MCDB Associate Professor Haoxing Xu is the recipient of a 2015 Faculty Recognition Award from the University of Michigan.
Xu pioneered the modern analysis of ion channels in lysosomes, which are vital for cell function. One of the top lysosome researchers in the world, his studies are transforming understanding of cellular membranes, how animal cells regulate their vital functions, and diseases caused when these functions go awry.
He was the first to directly demonstrate the importance of ion channels to lysosome function, and also showed that defects in ion channel signaling can cause a group of rare inherited metabolic disorders known as lysosomal storage diseases, characterized by the accumulation of undigested or partially digested macromolecules which cause cells to die. Xu also has identified chemicals that potentially could regulate lysosome functions and lead to drugs to treat lysosomal-derived diseases.
He has shared his discoveries in 71 invited talks, 52 journal articles, and three book chapters. Xu has introduced new courses, including his popular Molecular Biology of Pain and Sensation, and is known for his engaging multi-media lectures. He has mentored numerous undergraduates in his laboratory and leads monthly meetings of ion channel and neurobiology researchers from across campus.
He serves on U-M's President's Advisory Panel on Biosciences, on the Undergraduate Program in Neuroscience Steering Committee and on his department's graduate admissions and executive committees. He is an editorial board member of Scientific Reports and Pfugers Archiv-European Journal of Physiology. Xu recently was executive editor of the Cell Calcium Special Issue: Organellar Channels and Transporters.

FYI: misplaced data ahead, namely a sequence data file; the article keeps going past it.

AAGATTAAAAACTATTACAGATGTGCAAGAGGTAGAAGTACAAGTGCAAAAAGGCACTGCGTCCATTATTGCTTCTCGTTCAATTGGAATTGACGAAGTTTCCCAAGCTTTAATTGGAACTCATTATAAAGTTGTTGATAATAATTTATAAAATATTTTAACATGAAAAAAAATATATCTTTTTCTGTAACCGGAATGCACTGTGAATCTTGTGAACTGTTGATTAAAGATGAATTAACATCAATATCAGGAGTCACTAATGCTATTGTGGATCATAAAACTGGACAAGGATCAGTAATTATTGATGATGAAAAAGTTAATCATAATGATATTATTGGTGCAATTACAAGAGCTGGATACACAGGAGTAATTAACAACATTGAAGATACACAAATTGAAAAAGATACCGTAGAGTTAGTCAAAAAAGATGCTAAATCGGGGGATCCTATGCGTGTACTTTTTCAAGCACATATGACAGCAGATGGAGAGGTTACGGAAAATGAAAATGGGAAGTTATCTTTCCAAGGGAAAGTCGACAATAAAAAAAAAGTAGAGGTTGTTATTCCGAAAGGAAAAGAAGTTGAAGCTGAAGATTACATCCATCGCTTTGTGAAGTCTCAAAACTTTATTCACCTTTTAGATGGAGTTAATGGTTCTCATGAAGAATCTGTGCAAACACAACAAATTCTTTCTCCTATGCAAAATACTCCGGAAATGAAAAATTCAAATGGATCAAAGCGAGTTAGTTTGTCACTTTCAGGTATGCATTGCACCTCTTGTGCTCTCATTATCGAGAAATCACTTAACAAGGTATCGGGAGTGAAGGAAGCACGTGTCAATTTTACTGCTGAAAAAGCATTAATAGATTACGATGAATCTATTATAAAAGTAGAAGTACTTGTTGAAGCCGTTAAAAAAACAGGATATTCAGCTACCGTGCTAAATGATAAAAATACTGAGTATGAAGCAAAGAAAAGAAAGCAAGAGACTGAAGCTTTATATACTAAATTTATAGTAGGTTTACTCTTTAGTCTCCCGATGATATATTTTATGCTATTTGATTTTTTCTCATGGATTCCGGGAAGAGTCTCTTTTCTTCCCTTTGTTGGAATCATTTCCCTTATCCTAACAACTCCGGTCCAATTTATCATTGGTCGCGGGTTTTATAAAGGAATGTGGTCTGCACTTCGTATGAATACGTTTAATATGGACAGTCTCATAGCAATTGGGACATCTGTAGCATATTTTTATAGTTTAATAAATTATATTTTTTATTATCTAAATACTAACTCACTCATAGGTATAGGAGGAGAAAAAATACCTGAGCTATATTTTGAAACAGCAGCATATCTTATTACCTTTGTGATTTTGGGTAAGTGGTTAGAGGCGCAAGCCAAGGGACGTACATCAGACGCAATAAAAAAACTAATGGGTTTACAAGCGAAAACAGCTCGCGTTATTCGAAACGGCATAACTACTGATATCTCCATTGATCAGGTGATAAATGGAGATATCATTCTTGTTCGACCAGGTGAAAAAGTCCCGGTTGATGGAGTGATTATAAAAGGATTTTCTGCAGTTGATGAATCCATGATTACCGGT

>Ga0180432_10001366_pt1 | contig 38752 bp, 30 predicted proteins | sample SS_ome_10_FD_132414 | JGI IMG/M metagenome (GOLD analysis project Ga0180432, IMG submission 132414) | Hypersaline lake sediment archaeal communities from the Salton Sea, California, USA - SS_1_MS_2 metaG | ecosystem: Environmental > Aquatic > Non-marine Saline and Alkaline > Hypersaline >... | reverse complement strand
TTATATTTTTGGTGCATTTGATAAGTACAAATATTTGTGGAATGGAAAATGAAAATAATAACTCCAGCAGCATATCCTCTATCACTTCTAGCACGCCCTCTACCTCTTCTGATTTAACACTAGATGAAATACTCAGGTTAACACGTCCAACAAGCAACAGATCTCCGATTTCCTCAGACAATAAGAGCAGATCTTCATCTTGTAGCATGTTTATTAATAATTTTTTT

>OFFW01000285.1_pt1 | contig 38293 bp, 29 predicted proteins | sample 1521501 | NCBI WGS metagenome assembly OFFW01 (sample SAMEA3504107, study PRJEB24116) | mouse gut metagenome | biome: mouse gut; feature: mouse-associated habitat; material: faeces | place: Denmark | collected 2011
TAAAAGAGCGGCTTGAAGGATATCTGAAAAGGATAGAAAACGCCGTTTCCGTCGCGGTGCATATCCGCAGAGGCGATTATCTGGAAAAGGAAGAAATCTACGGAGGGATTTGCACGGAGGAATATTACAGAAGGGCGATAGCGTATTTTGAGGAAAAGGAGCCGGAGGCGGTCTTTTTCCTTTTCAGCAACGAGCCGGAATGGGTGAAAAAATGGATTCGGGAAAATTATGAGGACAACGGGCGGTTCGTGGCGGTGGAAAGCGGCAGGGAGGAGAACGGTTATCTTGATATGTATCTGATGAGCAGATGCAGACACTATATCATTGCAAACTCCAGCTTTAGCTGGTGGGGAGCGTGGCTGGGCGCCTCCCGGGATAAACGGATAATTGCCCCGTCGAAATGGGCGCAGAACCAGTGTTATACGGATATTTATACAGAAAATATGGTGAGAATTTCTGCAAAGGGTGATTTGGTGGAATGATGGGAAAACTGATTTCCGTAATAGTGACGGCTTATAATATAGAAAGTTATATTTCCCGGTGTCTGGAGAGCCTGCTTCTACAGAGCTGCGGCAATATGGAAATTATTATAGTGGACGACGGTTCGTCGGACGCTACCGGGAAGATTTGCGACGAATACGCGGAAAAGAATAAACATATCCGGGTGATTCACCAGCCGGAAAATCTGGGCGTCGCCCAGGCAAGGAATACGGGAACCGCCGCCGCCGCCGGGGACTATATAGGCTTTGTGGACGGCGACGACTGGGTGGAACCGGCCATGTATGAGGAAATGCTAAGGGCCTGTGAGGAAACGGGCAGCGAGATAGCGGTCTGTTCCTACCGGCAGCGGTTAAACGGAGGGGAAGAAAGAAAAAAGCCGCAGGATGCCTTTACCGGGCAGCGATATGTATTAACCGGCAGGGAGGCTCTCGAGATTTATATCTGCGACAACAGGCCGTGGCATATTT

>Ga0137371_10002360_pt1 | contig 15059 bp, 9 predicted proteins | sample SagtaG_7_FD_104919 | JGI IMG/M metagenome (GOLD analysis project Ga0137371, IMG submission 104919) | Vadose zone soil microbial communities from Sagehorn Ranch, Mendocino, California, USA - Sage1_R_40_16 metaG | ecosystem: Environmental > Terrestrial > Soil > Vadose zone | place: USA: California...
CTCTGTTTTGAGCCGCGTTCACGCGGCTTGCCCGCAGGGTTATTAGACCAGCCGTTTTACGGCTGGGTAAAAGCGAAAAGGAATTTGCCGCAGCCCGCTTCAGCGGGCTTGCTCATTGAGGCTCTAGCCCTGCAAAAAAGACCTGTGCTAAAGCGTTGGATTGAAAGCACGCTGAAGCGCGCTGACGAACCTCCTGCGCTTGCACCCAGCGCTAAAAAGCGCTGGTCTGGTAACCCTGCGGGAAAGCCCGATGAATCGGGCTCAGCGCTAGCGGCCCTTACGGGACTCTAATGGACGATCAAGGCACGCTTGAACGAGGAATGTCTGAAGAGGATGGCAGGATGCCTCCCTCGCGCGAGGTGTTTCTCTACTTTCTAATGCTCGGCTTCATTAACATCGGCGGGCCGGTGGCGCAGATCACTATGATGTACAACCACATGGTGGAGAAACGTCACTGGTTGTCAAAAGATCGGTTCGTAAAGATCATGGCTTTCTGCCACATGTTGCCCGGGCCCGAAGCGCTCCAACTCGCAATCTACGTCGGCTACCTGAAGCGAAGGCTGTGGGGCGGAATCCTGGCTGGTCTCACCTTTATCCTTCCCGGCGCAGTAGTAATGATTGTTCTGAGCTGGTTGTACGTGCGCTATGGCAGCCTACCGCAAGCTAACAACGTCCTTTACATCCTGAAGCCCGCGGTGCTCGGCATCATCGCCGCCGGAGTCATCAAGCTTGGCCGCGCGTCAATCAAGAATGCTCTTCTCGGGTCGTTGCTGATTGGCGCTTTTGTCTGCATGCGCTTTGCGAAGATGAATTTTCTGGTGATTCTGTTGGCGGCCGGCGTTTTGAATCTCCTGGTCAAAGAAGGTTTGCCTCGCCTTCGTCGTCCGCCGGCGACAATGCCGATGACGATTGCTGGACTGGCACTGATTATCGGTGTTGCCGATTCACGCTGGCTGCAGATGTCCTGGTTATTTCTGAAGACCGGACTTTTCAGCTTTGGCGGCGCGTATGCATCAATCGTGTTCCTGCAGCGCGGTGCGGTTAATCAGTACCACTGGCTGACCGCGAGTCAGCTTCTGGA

In 2015, he co-founded the prestigious Gordon Research Conference on Organellar Channels and Transporters. His honors include the Presidential Early Career Award for Scientists and Engineers. He has been recognized as an Alfred P. Sloan Research Fellow and is a member of U-M's Biological Sciences Scholars Program. He also received the university's Henry Russel Award.
Faculty Recognition Awards are intended for faculty early in their careers who have demonstrated substantive contributions to the university through achievements in scholarly research or creative endeavors; excellence as a teacher, adviser and mentor; and distinguished participation in service activities of the university. Eligible candidates include full professors with no more than four years at that rank, associate professors and assistant professors.